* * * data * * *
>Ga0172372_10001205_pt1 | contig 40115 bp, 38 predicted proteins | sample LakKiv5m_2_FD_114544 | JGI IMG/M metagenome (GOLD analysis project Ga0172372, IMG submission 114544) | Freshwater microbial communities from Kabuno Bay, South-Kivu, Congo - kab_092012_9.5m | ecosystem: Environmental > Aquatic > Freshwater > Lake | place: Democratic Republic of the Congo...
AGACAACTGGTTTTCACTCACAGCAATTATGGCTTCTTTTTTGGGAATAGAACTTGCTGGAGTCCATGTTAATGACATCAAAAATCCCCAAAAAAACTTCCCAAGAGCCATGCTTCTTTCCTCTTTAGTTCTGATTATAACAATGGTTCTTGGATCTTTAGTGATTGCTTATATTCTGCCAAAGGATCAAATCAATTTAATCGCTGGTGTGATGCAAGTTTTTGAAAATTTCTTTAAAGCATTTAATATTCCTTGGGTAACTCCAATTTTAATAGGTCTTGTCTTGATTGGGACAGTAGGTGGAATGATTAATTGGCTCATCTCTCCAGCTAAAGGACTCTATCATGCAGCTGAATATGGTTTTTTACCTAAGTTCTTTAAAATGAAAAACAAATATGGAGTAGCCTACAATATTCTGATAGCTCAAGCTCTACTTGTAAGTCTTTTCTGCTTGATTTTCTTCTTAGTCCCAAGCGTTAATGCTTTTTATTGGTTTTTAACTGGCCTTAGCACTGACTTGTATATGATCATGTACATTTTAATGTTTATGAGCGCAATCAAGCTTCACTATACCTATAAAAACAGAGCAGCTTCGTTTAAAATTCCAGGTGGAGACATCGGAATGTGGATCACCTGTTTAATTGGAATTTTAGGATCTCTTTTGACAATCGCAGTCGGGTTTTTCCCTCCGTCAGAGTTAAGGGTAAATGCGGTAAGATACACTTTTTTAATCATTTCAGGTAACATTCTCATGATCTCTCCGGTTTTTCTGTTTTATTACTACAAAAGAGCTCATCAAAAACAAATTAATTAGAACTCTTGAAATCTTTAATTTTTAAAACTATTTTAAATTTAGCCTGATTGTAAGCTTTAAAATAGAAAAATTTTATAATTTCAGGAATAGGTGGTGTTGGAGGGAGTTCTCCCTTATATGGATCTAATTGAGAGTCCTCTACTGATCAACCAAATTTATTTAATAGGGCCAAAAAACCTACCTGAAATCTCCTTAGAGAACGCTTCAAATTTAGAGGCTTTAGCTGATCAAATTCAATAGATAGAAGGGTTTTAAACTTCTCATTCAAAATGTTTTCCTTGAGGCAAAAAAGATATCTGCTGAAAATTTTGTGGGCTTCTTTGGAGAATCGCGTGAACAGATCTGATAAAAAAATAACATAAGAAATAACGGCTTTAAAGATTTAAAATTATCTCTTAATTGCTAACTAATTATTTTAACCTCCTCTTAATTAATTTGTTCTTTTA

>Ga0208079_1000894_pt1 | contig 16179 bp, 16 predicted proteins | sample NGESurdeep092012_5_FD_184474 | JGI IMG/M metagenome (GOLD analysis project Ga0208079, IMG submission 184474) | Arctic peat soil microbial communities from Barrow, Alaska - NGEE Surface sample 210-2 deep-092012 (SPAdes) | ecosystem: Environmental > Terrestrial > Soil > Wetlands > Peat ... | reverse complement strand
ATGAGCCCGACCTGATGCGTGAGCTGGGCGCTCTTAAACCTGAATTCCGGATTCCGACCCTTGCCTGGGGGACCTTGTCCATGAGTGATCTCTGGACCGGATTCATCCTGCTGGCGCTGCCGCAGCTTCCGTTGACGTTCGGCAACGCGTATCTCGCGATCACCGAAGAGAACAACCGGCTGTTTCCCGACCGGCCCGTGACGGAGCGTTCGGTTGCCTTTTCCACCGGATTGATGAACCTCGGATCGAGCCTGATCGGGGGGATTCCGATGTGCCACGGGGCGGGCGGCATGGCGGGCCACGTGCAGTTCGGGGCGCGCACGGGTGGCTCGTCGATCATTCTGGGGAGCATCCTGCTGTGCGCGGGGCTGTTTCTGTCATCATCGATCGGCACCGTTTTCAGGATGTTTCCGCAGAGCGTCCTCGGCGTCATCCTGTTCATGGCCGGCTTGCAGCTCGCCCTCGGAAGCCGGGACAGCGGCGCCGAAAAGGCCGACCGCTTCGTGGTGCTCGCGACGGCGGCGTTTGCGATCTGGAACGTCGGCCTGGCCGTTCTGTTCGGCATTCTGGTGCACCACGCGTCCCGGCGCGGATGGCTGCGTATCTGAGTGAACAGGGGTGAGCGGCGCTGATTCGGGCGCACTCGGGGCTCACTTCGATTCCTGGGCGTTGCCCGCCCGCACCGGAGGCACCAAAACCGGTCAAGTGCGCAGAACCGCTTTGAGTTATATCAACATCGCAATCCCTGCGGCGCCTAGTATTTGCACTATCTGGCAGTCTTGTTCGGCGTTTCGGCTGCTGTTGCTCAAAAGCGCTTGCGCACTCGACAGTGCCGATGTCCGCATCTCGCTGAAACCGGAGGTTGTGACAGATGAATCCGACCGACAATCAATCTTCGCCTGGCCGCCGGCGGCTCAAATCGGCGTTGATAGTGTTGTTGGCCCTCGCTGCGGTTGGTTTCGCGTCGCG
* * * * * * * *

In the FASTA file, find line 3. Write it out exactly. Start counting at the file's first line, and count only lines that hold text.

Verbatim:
>Ga0208079_1000894_pt1 | contig 16179 bp, 16 predicted proteins | sample NGESurdeep092012_5_FD_184474 | JGI IMG/M metagenome (GOLD analysis project Ga0208079, IMG submission 184474) | Arctic peat soil microbial communities from Barrow, Alaska - NGEE Surface sample 210-2 deep-092012 (SPAdes) | ecosystem: Environmental > Terrestrial > Soil > Wetlands > Peat ... | reverse complement strand